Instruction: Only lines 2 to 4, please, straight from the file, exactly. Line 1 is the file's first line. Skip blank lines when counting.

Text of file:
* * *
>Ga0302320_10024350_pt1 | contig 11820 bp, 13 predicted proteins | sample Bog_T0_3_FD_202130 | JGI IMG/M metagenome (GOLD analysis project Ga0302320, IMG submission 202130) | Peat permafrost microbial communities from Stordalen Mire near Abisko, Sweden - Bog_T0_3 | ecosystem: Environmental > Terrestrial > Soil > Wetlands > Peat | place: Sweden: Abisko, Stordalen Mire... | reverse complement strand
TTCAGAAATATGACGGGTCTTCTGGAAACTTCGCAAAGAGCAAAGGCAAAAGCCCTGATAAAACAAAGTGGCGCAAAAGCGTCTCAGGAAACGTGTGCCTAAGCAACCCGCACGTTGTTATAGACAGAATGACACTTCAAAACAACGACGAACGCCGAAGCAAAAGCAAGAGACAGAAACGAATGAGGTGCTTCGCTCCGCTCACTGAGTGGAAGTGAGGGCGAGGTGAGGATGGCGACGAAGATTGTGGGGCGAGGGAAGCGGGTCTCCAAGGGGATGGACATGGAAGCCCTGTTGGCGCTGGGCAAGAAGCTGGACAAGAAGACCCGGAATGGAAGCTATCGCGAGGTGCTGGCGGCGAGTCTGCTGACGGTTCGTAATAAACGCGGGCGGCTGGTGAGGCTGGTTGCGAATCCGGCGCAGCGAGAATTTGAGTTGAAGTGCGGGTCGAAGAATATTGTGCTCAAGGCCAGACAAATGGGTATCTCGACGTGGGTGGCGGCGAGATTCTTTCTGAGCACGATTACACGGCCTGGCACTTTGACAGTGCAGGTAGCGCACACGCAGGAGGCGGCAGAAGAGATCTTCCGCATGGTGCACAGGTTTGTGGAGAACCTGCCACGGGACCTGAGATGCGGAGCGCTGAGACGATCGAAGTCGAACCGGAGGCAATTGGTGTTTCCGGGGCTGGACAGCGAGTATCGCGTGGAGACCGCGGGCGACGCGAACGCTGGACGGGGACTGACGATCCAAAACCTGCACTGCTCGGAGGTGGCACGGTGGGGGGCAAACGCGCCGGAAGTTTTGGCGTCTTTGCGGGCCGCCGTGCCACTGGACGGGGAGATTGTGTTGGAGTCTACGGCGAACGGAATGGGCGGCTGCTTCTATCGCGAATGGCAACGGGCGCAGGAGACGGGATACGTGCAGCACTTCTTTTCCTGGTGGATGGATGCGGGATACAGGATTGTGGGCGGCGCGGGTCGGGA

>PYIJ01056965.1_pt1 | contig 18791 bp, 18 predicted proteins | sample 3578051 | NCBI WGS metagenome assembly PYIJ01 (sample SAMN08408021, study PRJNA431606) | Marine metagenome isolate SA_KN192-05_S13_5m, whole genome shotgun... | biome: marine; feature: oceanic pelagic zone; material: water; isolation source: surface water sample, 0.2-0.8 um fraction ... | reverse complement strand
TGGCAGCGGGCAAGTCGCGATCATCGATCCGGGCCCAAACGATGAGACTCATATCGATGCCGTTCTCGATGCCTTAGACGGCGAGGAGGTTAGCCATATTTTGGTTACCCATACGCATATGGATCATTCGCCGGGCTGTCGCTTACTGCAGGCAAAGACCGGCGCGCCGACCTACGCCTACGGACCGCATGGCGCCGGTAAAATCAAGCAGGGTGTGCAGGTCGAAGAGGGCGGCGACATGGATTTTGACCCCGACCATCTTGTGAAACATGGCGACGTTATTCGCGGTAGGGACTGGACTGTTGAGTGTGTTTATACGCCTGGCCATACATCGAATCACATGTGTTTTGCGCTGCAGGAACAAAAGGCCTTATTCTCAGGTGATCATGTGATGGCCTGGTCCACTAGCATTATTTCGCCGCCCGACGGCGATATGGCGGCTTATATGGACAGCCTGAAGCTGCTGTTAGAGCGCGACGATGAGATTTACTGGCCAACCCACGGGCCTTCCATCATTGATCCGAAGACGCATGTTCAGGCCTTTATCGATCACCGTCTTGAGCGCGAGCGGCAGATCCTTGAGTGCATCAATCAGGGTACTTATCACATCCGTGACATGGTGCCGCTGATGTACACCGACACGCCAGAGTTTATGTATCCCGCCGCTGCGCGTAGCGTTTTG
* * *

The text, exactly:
TTCAGAAATATGACGGGTCTTCTGGAAACTTCGCAAAGAGCAAAGGCAAAAGCCCTGATAAAACAAAGTGGCGCAAAAGCGTCTCAGGAAACGTGTGCCTAAGCAACCCGCACGTTGTTATAGACAGAATGACACTTCAAAACAACGACGAACGCCGAAGCAAAAGCAAGAGACAGAAACGAATGAGGTGCTTCGCTCCGCTCACTGAGTGGAAGTGAGGGCGAGGTGAGGATGGCGACGAAGATTGTGGGGCGAGGGAAGCGGGTCTCCAAGGGGATGGACATGGAAGCCCTGTTGGCGCTGGGCAAGAAGCTGGACAAGAAGACCCGGAATGGAAGCTATCGCGAGGTGCTGGCGGCGAGTCTGCTGACGGTTCGTAATAAACGCGGGCGGCTGGTGAGGCTGGTTGCGAATCCGGCGCAGCGAGAATTTGAGTTGAAGTGCGGGTCGAAGAATATTGTGCTCAAGGCCAGACAAATGGGTATCTCGACGTGGGTGGCGGCGAGATTCTTTCTGAGCACGATTACACGGCCTGGCACTTTGACAGTGCAGGTAGCGCACACGCAGGAGGCGGCAGAAGAGATCTTCCGCATGGTGCACAGGTTTGTGGAGAACCTGCCACGGGACCTGAGATGCGGAGCGCTGAGACGATCGAAGTCGAACCGGAGGCAATTGGTGTTTCCGGGGCTGGACAGCGAGTATCGCGTGGAGACCGCGGGCGACGCGAACGCTGGACGGGGACTGACGATCCAAAACCTGCACTGCTCGGAGGTGGCACGGTGGGGGGCAAACGCGCCGGAAGTTTTGGCGTCTTTGCGGGCCGCCGTGCCACTGGACGGGGAGATTGTGTTGGAGTCTACGGCGAACGGAATGGGCGGCTGCTTCTATCGCGAATGGCAACGGGCGCAGGAGACGGGATACGTGCAGCACTTCTTTTCCTGGTGGATGGATGCGGGATACAGGATTGTGGGCGGCGCGGGTCGGGA

>PYIJ01056965.1_pt1 | contig 18791 bp, 18 predicted proteins | sample 3578051 | NCBI WGS metagenome assembly PYIJ01 (sample SAMN08408021, study PRJNA431606) | Marine metagenome isolate SA_KN192-05_S13_5m, whole genome shotgun... | biome: marine; feature: oceanic pelagic zone; material: water; isolation source: surface water sample, 0.2-0.8 um fraction ... | reverse complement strand
TGGCAGCGGGCAAGTCGCGATCATCGATCCGGGCCCAAACGATGAGACTCATATCGATGCCGTTCTCGATGCCTTAGACGGCGAGGAGGTTAGCCATATTTTGGTTACCCATACGCATATGGATCATTCGCCGGGCTGTCGCTTACTGCAGGCAAAGACCGGCGCGCCGACCTACGCCTACGGACCGCATGGCGCCGGTAAAATCAAGCAGGGTGTGCAGGTCGAAGAGGGCGGCGACATGGATTTTGACCCCGACCATCTTGTGAAACATGGCGACGTTATTCGCGGTAGGGACTGGACTGTTGAGTGTGTTTATACGCCTGGCCATACATCGAATCACATGTGTTTTGCGCTGCAGGAACAAAAGGCCTTATTCTCAGGTGATCATGTGATGGCCTGGTCCACTAGCATTATTTCGCCGCCCGACGGCGATATGGCGGCTTATATGGACAGCCTGAAGCTGCTGTTAGAGCGCGACGATGAGATTTACTGGCCAACCCACGGGCCTTCCATCATTGATCCGAAGACGCATGTTCAGGCCTTTATCGATCACCGTCTTGAGCGCGAGCGGCAGATCCTTGAGTGCATCAATCAGGGTACTTATCACATCCGTGACATGGTGCCGCTGATGTACACCGACACGCCAGAGTTTATGTATCCCGCCGCTGCGCGTAGCGTTTTG